Reducing endometriosis pain
Endometriosis causes high levels of inflammation – and that’s what causes the pain that comes with this debilitating disease. Research has shown that women with endometriosis have high levels of inflammatory prostaglandins in their peritoneum.
There are a number of foods that can help reduce levels of inflammation in the body and so help with endometriosis pain. These include:
- Fruit and vegetables – these are full of antioxidants which can reduce inflammation, along with vitamins and minerals which can help reduce pain, balance hormones levels and support energy levels.
- Spices such as ginger and turmeric – both of which can reduce inflammation. Research has shown that turmeric can help reduce endometriosis growth.
- Omega 3 rich foods such as oily fish (salmon, mackerel, sardines, anchovies and herring), chia seeds and walnuts. There is plenty of research demonstrating the anti-inflammatory effect of omega 3, including on endometriosis pain.
- Vitamin E rich foods such as avocados, nuts, seeds and extra virgin olive oil also have an anti-inflammatory effect. Vitamin E can also reduce hot flushes that may come with hormonal treatments.
There are also some foods that increase inflammation, so it is worth reducing these foods and seeing if it makes a difference to your endometriosis symptoms:
- Red meat and processed meats such as ham, salami and sausages.
- Dairy produce – as well as being inflammatory, dairy can also introduce another source of hormones into the body.
- Unhealthy fats such as those found in vegetable oils, margarines and trans fats found in biscuits and cakes.
- Processed foods, which are also low in the nutrients needed to reduce inflammation.
- Sugar, which can also worsen symptoms such as thrush and urinary tract infections.
- Gluten (wheat, rye and barley) – women with endometriosis have higher levels of gluten intolerance than women without endometriosis (Schink et al. 2019). Research has shown a reduction in endometriosis pain in women who went gluten free (Marziali et al. 2012).
I found that focusing on anti-inflammatory foods and reducing inflammatory foods made a difference to my own endometriosis symptoms. I know that when you are starting out with making changes to your diet it can feel quite overwhelming and difficult to know where to start. That’s why I have put together a selection of recipes that are designed to reduce inflammation, balance hormones and support the liver, so helping to reduce your endometriosis pain. Download your free copy here.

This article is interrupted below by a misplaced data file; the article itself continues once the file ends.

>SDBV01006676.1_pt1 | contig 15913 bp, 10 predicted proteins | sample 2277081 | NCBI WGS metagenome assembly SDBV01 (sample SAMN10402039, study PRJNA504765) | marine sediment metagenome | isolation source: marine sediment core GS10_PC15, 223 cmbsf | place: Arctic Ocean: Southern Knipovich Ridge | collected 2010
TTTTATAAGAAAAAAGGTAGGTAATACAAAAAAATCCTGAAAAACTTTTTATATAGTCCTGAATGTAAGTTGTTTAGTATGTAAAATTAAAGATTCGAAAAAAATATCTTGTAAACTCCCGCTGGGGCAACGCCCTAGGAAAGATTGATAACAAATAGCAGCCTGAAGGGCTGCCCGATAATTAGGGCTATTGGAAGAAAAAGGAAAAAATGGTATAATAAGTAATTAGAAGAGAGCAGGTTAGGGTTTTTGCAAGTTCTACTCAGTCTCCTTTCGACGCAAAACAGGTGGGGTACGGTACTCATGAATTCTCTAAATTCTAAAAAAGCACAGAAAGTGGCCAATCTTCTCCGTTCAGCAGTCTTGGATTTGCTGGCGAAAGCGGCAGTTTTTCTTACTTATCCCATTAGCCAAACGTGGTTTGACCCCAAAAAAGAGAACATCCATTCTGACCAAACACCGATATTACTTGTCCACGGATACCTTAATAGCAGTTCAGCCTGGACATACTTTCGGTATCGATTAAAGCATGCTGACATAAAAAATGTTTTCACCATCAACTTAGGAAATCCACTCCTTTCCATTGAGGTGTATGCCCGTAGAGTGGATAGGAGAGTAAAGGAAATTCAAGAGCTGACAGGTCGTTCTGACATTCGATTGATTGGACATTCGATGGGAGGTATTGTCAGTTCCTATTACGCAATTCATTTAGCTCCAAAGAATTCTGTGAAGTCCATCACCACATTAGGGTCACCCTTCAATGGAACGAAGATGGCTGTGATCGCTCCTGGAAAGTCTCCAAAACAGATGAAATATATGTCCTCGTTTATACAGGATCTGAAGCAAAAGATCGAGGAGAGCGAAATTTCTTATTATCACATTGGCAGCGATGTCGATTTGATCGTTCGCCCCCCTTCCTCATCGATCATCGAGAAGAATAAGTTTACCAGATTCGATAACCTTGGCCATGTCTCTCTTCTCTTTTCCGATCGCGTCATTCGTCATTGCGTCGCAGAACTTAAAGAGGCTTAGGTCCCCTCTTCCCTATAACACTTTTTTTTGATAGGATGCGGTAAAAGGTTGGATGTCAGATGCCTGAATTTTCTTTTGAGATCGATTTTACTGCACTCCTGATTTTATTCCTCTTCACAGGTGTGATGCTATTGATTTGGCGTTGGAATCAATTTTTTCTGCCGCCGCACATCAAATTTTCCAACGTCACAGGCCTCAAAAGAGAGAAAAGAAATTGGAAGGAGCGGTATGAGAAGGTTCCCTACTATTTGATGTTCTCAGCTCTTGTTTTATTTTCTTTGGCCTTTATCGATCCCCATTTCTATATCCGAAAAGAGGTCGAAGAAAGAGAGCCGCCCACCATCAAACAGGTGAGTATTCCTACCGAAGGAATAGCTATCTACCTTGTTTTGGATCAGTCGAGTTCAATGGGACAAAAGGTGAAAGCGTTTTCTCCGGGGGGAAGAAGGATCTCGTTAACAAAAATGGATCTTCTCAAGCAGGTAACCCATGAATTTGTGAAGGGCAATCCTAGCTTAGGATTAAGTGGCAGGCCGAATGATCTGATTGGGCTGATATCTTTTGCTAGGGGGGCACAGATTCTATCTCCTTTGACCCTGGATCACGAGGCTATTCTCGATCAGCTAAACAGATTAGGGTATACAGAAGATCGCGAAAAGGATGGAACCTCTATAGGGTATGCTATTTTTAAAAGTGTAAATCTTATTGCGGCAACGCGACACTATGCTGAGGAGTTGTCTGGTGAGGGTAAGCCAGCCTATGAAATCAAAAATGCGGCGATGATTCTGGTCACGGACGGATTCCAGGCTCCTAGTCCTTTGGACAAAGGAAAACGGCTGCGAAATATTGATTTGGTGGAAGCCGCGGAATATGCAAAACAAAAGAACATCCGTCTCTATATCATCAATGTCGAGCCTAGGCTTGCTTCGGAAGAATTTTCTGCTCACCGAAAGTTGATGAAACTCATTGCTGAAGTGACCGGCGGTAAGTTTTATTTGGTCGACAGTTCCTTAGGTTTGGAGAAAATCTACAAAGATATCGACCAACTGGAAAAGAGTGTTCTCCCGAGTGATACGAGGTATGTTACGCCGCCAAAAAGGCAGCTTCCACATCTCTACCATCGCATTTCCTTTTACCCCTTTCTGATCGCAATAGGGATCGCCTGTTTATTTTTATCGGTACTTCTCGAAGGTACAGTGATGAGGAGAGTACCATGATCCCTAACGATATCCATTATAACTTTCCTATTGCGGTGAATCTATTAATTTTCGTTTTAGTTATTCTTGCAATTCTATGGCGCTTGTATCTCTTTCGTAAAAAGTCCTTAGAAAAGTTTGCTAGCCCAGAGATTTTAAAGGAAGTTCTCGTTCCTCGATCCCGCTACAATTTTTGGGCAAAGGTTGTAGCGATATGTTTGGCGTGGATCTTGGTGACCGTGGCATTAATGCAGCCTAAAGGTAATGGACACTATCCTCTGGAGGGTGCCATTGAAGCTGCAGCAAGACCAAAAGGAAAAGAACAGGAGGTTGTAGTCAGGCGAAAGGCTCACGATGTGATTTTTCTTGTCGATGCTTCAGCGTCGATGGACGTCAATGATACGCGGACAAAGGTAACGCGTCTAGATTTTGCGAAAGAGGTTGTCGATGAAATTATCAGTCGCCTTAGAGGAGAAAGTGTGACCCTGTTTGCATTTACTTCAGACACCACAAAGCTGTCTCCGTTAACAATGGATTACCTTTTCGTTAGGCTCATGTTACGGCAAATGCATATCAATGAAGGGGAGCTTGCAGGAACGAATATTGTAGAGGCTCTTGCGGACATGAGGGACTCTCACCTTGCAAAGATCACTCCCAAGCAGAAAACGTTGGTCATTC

Reducing inflammation is just one part of my endometriosis management plan, which also focuses on:
- Making sure your gut is healthy, so oestrogen is excreted from the body and not re-circulated.
- Supporting the liver so oestrogen is safely detoxified, and the liver can manage the effects of any medications or painkillers used.
- Balancing hormone levels to reduce the oestrogen dominance that can drive endometriosis.
- Reducing the stress and fatigue that are so debilitating and can be a big part of living with endometriosis.
If you would help more help with putting together a plan to manage your endometriosis symptoms do get in touch. I offer free, no obligation discovery calls to talk through how nutritional therapy may be able to help you.
The information contained above is provided for information purposes only. The contents of this blog are not intended to amount to advice and you should not rely on any of the contents of this blog. Professional advice should be obtained before taking or refraining from taking any action as a result of the contents of this blog. Emma Belton Nutrition disclaims all liability and responsibility arising from any reliance placed on any of the contents of this blog.
Deutch, B. Jørgensen, E. B. Hansen, J. C. (2000). ‘Menstrual discomfort in Danish women reduced by dietary supplements of omega-3 PUFA and B12 (fish oil or seal oil capsules)’, Nutrition Research, 20(5), pp.621-631.
East-Powell, M. & Reid, R. (2019). ‘Medical synopsis: Antioxidant supplementation may support reduction in pelvic pain in endometriosis’, Advances in Integrative Medicine, 6(4), pp.181-182.
Fjerbæk, A. & Knudsen, U. B. (2007). ‘Endometriosis, dysmenorrhea and diet—What is the evidence?’, European Journal of Obstetrics & Gynecology and Reproductive Biology, 132(2), pp.140-147.
Harlev, A. Gupta, S. Agarwal, A. (2015). ‘Targeting oxidative stress to treat endometriosis’, Expert opinion on therapeutic targets, 19(11), pp.1447-1464.
Marziali, M. Venza, M. Lazzaro, S. et al. (2012). ‘Gluten-free diet: a new strategy for management of painful endometriosis related symptoms?’, Minerva chirurgica, 67(6), pp.499-504.
Mohammadi, R. K. & Arablou, T. (2017). ‘Resveratrol and endometriosis: In vitro and animal studies and underlying mechanisms’, Biomedicine & Pharmacotherapy, 91, pp.220-228.
Santanam, N. Kavtaradze, N. Murphy, A. et al. (2013). ‘Antioxidant supplementation reduces endometriosis-related pelvic pain in humans’, Translational Research, 161(3), pp.189-195.
Schink, M. Konturek, P. C. Herbert, S. L. et al. (2019). ‘Different nutrient intake and prevalence of gastrointestinal comorbidities in women with endometriosis’, Journal of Physiology and Pharmacology, 70(2), pp.255-268.
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